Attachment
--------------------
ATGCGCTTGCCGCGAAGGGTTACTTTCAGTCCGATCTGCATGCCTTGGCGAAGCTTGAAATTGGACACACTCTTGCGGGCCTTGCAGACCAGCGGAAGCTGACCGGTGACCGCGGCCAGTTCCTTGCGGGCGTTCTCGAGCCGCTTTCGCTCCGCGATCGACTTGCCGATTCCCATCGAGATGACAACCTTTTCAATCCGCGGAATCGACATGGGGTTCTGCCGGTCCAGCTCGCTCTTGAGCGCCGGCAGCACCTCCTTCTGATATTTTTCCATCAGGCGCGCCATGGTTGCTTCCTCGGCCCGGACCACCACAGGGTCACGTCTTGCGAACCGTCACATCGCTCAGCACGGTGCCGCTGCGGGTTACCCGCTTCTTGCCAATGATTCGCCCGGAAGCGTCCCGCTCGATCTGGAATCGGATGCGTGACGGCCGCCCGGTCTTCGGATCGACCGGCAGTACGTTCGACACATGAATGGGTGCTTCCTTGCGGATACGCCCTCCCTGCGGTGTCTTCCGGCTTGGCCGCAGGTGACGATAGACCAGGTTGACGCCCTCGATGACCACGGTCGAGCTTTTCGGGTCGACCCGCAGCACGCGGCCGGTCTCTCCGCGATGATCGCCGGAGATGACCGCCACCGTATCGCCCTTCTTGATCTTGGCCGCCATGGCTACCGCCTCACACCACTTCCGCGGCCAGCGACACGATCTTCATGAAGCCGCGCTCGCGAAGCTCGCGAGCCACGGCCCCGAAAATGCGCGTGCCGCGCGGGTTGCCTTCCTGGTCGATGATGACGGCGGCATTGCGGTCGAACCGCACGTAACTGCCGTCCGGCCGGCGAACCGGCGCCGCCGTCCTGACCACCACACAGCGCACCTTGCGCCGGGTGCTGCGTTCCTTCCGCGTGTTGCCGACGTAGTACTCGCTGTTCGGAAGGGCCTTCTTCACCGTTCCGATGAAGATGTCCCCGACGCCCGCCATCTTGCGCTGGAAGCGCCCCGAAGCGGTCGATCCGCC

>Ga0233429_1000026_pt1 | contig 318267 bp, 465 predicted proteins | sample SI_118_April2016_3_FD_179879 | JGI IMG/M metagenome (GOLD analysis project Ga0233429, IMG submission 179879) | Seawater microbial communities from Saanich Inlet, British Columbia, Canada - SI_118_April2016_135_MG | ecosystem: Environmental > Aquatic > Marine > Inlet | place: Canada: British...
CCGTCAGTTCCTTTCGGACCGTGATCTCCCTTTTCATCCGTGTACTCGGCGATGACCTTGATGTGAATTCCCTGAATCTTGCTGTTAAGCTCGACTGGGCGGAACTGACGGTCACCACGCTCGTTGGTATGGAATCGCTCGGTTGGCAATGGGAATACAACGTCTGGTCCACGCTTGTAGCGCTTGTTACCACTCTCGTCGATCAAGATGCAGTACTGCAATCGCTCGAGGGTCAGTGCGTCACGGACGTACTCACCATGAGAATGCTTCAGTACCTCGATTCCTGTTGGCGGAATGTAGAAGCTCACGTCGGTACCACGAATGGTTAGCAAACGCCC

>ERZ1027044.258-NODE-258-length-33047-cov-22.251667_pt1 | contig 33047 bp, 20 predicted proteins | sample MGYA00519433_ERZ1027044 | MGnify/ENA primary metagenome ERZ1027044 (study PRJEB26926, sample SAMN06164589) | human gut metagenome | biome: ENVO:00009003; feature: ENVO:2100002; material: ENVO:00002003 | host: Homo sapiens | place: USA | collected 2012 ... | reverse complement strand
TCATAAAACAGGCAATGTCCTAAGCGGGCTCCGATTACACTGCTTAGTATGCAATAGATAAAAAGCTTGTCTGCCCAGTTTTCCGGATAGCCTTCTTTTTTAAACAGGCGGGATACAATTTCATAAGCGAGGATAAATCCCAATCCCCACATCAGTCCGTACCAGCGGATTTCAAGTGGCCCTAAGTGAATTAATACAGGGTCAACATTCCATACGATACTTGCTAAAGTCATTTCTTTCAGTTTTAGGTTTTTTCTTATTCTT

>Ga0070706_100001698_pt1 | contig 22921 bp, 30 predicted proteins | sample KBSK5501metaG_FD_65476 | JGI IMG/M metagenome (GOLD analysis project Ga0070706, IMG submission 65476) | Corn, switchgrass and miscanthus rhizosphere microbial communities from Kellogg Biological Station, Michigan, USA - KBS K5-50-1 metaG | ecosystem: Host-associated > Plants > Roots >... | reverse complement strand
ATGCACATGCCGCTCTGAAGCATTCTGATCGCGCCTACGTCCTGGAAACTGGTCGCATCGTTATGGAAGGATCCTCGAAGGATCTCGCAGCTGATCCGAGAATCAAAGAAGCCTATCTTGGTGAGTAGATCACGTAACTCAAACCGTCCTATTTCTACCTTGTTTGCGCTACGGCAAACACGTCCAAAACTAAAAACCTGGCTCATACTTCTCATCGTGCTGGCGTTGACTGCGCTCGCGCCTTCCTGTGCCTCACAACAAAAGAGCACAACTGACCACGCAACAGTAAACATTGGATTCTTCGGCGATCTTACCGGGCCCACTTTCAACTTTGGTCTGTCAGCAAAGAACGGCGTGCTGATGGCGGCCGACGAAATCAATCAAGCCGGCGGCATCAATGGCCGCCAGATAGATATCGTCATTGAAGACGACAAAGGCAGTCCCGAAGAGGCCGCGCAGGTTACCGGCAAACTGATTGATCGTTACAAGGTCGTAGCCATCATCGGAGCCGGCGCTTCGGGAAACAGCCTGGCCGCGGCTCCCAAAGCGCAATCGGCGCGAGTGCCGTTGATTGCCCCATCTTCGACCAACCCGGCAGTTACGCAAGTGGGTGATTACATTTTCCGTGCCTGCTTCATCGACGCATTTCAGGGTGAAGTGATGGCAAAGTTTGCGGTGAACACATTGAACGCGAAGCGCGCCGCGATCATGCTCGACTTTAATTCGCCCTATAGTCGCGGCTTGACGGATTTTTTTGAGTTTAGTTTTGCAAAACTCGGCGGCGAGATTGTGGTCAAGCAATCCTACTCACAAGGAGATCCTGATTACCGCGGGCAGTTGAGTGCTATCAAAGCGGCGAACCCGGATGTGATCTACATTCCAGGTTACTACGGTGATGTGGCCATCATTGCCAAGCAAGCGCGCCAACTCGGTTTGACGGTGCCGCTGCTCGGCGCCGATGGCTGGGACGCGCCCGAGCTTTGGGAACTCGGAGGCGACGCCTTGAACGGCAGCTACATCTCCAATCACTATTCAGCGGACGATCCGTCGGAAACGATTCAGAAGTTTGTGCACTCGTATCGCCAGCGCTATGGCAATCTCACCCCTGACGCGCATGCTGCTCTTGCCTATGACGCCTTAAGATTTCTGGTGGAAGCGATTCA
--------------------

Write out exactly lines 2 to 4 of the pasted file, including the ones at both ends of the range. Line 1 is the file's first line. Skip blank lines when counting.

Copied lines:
>Ga0233429_1000026_pt1 | contig 318267 bp, 465 predicted proteins | sample SI_118_April2016_3_FD_179879 | JGI IMG/M metagenome (GOLD analysis project Ga0233429, IMG submission 179879) | Seawater microbial communities from Saanich Inlet, British Columbia, Canada - SI_118_April2016_135_MG | ecosystem: Environmental > Aquatic > Marine > Inlet | place: Canada: British...
CCGTCAGTTCCTTTCGGACCGTGATCTCCCTTTTCATCCGTGTACTCGGCGATGACCTTGATGTGAATTCCCTGAATCTTGCTGTTAAGCTCGACTGGGCGGAACTGACGGTCACCACGCTCGTTGGTATGGAATCGCTCGGTTGGCAATGGGAATACAACGTCTGGTCCACGCTTGTAGCGCTTGTTACCACTCTCGTCGATCAAGATGCAGTACTGCAATCGCTCGAGGGTCAGTGCGTCACGGACGTACTCACCATGAGAATGCTTCAGTACCTCGATTCCTGTTGGCGGAATGTAGAAGCTCACGTCGGTACCACGAATGGTTAGCAAACGCCC

>ERZ1027044.258-NODE-258-length-33047-cov-22.251667_pt1 | contig 33047 bp, 20 predicted proteins | sample MGYA00519433_ERZ1027044 | MGnify/ENA primary metagenome ERZ1027044 (study PRJEB26926, sample SAMN06164589) | human gut metagenome | biome: ENVO:00009003; feature: ENVO:2100002; material: ENVO:00002003 | host: Homo sapiens | place: USA | collected 2012 ... | reverse complement strand